“We target literacy skills for that because reading is so important. If a child can read by third grade, they’re going to do well academically. If they can’t, then all those negative things that we hear in society — like pipeline to prison or early dropout rates —those things will occur if we don’t have them on grade level by third grade,” Ijames illustrated. “What we try to do is disrupt all that by offering literacy.”
In the literacy program, students spend a three-station rotation working on vocabulary, phonics and read-aloud activities. In the summer, students have the opportunity to pursue physical activities like golfing and swimming while also being exposed to conflict resolution and intra- and inter-personal skills and lessons.
Although Ijames has only been with YWCA for a year, she’s already seen improvements from the students they serve through the after-school and summer programs, but it will be another year or so until the data shows the bigger picture about improvement.
“We’re able to see attendance is better, behavior is better, these were children that were being suspended even in kindergarten, and a lot of that has been decreased,” she said. “What we’re doing now is gathering numbers to see how much of what we do has made an impact on the children that we serve.”
One of the biggest obstacles between parents and enrolling their children in these programs is transportation. Of all the people who searched for programs in Charlotte NEXT’s Locator, 63% wanted to know if transportation would be provided.
“It goes back to that access piece, because in the summertime, nine times out of 10, you’re required to provide your own transportation, whereas the after-school program might be already in your school or might be around the corner,” Brown said. “I think it makes it harder for students to get to summer programs because you have to get dropped off and picked up and sometimes programs don’t provide that, especially during the summertime.”
Ijames doesn’t see a problem with transportation for the summer program she directs at YWCA, but the after-school programs, she sees parents struggling to transport their children to the facilities after school hours. Because YWCA’s programs aren’t in the schools or near schools in the nine facilities’ areas, it can cause a problem.
“The biggest issue is getting the Charlotte-Mecklenburg Schools to say, ‘Yes, we will drop the children off at this location.’” Ijames said. “That’s the biggest issue because the children come directly from their elementary school to our learning center and oftentimes if they’re not in a particular zone or the drop off is too far away from the center, [CMS] won’t drop them off even though we’re partners.”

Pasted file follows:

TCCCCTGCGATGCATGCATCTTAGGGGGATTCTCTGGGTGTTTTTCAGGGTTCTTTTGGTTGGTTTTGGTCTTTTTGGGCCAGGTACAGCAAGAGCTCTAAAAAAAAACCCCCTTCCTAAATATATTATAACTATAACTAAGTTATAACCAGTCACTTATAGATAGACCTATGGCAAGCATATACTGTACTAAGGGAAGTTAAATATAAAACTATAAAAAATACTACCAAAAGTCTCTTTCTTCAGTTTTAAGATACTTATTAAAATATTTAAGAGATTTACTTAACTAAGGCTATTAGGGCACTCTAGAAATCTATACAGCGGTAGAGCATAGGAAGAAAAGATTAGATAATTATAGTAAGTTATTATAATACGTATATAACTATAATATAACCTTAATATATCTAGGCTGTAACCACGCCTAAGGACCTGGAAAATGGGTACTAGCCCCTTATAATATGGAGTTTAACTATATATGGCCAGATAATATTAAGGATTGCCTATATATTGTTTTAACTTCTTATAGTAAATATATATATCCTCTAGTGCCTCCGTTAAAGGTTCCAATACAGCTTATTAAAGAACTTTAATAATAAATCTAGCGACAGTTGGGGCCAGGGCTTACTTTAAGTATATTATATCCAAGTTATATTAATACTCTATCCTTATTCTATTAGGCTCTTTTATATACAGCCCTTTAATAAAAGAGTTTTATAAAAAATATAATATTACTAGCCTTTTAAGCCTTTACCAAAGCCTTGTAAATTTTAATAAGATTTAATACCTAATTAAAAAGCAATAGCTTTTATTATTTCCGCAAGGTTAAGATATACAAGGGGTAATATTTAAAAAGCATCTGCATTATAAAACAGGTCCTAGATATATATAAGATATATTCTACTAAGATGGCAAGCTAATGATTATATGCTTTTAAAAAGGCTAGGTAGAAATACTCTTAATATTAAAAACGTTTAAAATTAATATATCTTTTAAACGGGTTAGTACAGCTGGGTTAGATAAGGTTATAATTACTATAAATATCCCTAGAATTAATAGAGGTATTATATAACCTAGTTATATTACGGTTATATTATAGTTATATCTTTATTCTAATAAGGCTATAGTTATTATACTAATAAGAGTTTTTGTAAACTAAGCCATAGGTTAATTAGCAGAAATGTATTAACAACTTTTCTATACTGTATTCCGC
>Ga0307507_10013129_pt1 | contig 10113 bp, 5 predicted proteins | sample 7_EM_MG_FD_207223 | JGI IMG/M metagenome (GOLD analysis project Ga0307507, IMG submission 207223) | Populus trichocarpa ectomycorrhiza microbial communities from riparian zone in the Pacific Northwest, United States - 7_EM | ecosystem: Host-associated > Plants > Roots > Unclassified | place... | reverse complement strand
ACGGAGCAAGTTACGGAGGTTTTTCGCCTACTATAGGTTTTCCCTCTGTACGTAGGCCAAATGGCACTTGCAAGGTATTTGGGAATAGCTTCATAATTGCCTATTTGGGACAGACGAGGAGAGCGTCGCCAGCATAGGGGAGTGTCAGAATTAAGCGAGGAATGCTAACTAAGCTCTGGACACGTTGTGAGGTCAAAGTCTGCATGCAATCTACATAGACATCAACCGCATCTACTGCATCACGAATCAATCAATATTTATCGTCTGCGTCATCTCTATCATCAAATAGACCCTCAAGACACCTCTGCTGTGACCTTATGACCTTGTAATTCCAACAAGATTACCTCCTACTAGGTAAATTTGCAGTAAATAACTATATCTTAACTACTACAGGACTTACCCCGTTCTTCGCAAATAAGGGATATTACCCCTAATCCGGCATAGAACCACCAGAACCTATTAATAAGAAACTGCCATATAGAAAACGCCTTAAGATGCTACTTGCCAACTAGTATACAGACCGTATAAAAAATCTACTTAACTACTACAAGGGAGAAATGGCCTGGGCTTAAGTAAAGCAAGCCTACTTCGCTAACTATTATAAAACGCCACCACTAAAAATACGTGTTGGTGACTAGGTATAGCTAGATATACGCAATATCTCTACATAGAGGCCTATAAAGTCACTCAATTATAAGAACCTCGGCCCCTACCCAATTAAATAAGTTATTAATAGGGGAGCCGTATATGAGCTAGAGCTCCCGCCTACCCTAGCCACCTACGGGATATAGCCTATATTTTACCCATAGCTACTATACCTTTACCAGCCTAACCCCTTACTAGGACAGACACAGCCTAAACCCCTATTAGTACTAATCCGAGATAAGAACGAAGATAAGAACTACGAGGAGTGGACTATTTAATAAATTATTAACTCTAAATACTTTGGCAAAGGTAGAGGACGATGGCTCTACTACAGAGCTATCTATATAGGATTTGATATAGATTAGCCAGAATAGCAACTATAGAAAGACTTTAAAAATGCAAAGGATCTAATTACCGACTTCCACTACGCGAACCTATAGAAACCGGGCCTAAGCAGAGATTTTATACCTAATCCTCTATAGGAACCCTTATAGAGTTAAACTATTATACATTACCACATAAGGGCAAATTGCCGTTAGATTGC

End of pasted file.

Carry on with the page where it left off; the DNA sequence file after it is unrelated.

To mitigate this issue, YWCA utilizes family support coordinator Wendy Hernandez to help parents organize carpools and find other solutions to transportation struggles.
MeckEd hopes to conscript community organizations with vans or buses to help transport children as needed or collect a fleet of their own transportation. For the Career Pathways program currently, they employ a small group of drivers to drop students off at internship and job locations when bussing is not a viable option.
Another obstacle that Ijames, Brown and Danis see is awareness. Parents not knowing that resources for summer programming are available or schools not connecting after-school students with summer enrichment curricula create a disconnect between the students and the organizations.
“It’s just getting the word out,” Ijames stated. “For us in particular, we target low-income families and unless we can advertise on the radio stations that they listen to or the social media that they use, they don’t get the word.”
The root of the problem in finding affordable and accessible child care in the summer may be in the fact that families — particularly public service employees like teachers, firemen, bus drivers and city officials — have to worry about it at all.
“It’s a shame and a disgrace, especially in large urban city like Charlotte where you have an NFL team, an NBA team, a hockey team, and a minor league baseball team,” Ijames stated. “Child care should be free as far as I’m concerned … there should be little to no charge for that, because you’re doing a service for the city that you live in.”
This work by Queen City Nerve is licensed under a Creative Commons Attribution-NonCommercial 4.0 International License.